State-owned Electricite de France (EDF) Monday said it agreed to buy TXU Europe’s UK electric distribution business for $1.9 billion and through its London Electricity Group PLC will buy TXU’s UK West Burton power plant for $523 million.
Proceeds from the sale of Eastern Electricity Ltd. and the 2,000 Mw Burton power plant will be used to restructure the debt of TXU Europe Ltd., a unit of TXU Corp., Dallas, Tex., and to support growth opportunities in Europe, company officials said. The company has raised about $2 billion through assets sale, the bulk of which will be used to repay debt and support the company’s credit rating, said Paul Marsh, chief operating officer for TXU Europe.
The company’s debt-to-equity ratio will fall to 48.5% after the sale from 63% with a target of 45-50%. Marsh told financial analysts TXU Europe is dedicated to maintaining BBB-plus and Baa1 ratings. Moody’s Investors Service confirmed TXU Europe Ltd. and TXU Europe Group PLC ratings, while Fitch put TXU Europe Ltd. on ratings watch negative.
Bruno Lescoeur, CEO of London Electricity Group, said the acquisition of the Burton plant will give the company added flexibility. It will raise London Electricity’s share of the UK generation market to 7.5% from 4.5%.
TXU Europe’s distribution business is the largest in the UK and consists of the assets and wires that deliver electricity through a 90,000 km network in East Anglia and southeast England. London Electricity also is acquiring the other 50% of 24seven, its network management joint venture with TXU Europe, which operates and maintains the networks for TXU and London Electricity Group.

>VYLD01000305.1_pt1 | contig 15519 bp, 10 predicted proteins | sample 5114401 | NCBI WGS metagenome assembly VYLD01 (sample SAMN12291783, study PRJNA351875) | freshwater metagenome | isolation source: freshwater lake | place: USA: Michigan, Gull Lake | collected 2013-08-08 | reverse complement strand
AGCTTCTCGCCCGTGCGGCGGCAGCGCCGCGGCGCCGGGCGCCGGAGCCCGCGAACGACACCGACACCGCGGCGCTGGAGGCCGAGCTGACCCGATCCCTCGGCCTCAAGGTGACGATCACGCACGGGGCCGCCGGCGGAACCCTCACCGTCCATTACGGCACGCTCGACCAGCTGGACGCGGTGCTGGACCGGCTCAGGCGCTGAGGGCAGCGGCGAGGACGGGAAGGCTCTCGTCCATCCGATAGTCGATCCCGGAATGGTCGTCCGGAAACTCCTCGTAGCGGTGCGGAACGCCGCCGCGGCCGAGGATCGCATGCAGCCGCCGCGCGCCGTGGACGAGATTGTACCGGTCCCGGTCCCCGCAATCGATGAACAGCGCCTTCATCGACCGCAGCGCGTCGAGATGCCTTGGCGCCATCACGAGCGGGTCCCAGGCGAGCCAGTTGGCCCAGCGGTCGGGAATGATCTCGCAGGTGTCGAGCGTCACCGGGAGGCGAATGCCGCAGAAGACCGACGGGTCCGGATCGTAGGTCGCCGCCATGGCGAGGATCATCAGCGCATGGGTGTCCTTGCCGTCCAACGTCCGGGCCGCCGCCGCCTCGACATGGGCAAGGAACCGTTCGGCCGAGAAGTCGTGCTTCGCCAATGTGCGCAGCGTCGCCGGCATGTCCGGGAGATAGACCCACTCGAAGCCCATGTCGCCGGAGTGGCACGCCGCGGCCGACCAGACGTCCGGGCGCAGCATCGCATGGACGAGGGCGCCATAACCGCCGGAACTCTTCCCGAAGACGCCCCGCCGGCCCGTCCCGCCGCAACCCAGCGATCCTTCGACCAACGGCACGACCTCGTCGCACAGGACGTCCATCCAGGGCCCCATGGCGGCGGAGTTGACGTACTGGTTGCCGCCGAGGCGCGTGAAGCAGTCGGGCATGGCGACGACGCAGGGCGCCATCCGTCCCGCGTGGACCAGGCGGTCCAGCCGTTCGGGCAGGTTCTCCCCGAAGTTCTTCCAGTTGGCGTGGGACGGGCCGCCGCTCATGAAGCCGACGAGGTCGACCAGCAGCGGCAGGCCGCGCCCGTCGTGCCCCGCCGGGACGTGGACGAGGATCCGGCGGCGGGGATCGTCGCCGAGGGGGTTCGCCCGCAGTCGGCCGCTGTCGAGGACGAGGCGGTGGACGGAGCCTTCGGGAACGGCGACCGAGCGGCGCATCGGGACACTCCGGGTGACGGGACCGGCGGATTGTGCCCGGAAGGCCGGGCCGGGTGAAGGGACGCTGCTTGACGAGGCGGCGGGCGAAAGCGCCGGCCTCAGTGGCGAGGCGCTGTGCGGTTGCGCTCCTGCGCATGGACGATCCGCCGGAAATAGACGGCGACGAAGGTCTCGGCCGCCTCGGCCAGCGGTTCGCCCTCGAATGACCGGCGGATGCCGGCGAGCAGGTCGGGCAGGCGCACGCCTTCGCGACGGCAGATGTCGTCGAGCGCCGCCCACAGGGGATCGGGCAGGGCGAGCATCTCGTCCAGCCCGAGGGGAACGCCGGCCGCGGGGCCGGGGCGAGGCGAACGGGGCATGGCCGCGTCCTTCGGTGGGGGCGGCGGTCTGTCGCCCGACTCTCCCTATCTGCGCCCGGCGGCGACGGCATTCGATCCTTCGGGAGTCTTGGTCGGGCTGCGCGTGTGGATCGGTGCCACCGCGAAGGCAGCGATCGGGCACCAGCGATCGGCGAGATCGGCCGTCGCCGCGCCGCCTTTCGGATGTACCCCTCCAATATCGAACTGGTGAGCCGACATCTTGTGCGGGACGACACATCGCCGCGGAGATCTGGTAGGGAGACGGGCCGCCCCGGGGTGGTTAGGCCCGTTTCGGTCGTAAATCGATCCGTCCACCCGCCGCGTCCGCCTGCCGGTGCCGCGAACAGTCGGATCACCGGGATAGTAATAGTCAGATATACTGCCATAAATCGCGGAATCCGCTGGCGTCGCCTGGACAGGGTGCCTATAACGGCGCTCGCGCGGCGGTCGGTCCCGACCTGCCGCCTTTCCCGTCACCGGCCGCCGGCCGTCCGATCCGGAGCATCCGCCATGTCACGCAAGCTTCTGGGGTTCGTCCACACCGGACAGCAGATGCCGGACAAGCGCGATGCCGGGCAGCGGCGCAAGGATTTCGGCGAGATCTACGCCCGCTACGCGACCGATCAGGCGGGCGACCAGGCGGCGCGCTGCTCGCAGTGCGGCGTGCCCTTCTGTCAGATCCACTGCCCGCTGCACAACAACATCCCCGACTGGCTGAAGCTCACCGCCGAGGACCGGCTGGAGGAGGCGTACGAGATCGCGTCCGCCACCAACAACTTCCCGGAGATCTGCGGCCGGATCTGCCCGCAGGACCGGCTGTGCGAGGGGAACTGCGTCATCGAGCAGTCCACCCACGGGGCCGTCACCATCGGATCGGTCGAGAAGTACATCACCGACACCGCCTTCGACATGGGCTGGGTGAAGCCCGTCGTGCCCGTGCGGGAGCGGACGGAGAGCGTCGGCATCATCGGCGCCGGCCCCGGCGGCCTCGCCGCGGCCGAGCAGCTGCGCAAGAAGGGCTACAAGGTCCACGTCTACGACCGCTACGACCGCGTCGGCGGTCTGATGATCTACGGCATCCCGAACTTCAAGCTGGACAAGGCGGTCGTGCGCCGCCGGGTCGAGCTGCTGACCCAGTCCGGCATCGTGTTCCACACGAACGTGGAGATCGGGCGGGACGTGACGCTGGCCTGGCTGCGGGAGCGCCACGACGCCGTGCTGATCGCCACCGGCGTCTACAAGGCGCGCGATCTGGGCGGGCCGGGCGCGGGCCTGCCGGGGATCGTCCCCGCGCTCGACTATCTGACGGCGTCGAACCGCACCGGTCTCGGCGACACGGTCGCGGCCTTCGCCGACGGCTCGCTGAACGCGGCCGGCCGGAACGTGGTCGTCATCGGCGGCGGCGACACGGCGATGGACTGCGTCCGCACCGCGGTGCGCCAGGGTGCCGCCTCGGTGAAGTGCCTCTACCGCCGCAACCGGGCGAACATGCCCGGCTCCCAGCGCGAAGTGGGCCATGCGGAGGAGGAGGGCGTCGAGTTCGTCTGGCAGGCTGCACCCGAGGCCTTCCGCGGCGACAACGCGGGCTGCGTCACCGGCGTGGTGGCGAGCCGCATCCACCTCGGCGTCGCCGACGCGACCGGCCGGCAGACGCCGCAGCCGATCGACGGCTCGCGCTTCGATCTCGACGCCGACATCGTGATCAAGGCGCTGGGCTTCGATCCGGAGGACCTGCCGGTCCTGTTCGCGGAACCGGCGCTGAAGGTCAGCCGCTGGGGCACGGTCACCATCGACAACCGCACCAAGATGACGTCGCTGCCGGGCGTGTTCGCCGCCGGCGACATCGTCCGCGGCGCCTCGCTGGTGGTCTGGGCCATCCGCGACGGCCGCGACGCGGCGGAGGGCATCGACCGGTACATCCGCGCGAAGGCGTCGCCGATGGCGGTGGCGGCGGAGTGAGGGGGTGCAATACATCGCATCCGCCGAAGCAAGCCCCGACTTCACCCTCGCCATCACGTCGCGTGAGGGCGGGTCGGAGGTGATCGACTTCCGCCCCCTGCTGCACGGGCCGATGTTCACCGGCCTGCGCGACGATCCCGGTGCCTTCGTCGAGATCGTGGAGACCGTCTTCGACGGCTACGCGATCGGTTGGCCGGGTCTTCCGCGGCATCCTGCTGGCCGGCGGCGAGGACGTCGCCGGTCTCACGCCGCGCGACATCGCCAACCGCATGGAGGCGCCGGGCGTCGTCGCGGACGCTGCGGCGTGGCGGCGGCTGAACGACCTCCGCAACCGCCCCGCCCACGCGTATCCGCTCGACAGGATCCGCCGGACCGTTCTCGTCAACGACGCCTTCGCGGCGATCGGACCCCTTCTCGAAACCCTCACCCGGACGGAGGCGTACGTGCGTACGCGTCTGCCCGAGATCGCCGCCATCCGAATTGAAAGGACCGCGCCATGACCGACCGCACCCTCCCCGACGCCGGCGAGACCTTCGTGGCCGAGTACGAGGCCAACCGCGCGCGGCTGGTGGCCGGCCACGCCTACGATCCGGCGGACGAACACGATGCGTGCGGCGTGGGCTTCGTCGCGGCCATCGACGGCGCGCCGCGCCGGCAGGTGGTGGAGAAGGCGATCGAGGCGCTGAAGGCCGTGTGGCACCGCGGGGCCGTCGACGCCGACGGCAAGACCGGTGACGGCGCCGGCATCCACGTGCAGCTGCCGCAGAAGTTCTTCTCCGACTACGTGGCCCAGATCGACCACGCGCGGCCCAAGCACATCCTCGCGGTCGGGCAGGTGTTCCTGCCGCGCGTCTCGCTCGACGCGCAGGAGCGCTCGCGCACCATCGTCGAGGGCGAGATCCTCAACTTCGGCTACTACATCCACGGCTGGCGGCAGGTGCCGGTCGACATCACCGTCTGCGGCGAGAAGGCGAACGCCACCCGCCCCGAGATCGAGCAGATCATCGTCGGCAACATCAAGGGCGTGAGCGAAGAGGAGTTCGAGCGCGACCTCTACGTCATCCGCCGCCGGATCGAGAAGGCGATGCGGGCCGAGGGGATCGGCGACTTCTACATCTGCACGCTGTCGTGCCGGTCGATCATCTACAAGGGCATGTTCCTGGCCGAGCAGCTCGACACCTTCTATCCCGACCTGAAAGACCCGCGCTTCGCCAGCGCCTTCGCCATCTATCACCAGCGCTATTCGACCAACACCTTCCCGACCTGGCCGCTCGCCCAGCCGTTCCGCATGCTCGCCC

In mid-day trading on the New York Stock Exchange TXU shares were down $2.45 to $44.95 on heavy volume.
TXU said it will take a one-time after-tax charge of $150 million and revised downward to $245 million from $350 million 2002 net income expectations as a result of the sale. Earnings per share will be reduced by 39à‚¢/share, it said. The company said 2002 earnings are now expected to be $4.35-$4.45.
Merchant energy emphasis
Marsh said TXU Europe will now be positioned as a pure merchant energy business. He said the company has shifted away from its original UK strategy of investing in distribution and other more predictable businesses because the market has since become more liquid. “There is a much wider range of counterparties,” he said, and it has become less necessary to own physical assets to buy and sell electricity. “There are much more effective means to do it,” he said.
With the recent legal separation of the retail business from the distribution business in the UK and the lower returns and declining profitability of the distribution business, Marsh said now was the right time to recycle capital into the faster growing merchant energy business.
He said the sale also will remove regulatory uncertainty associated with the distribution business. He noted UK regulators recently asked for comment on how consumers should be compensated for acquisition and mergers in the distribution business.
TXU said London Electricity Group will complete installation of flue gas desulphurization plant at the West Burton plant already under way and reimburse TXU $86 million for costs to date. The transaction also includes a long-term contract for TXU to supply the station with coal.
Fitch said the rating watch negative reflected a “step change” in TXU Europe’s credit profile to a predominantly unregulated business with a very small regulated asset component. The company’s skills in the merchant market compare favorably with peers, but Fitch said the transition to a deregulated market in Europe still remains prone “to transition risk on the counterparty, systemic, and basis risk levels that cannot be entirely eradicated through the group’s contractual and physical hedges.”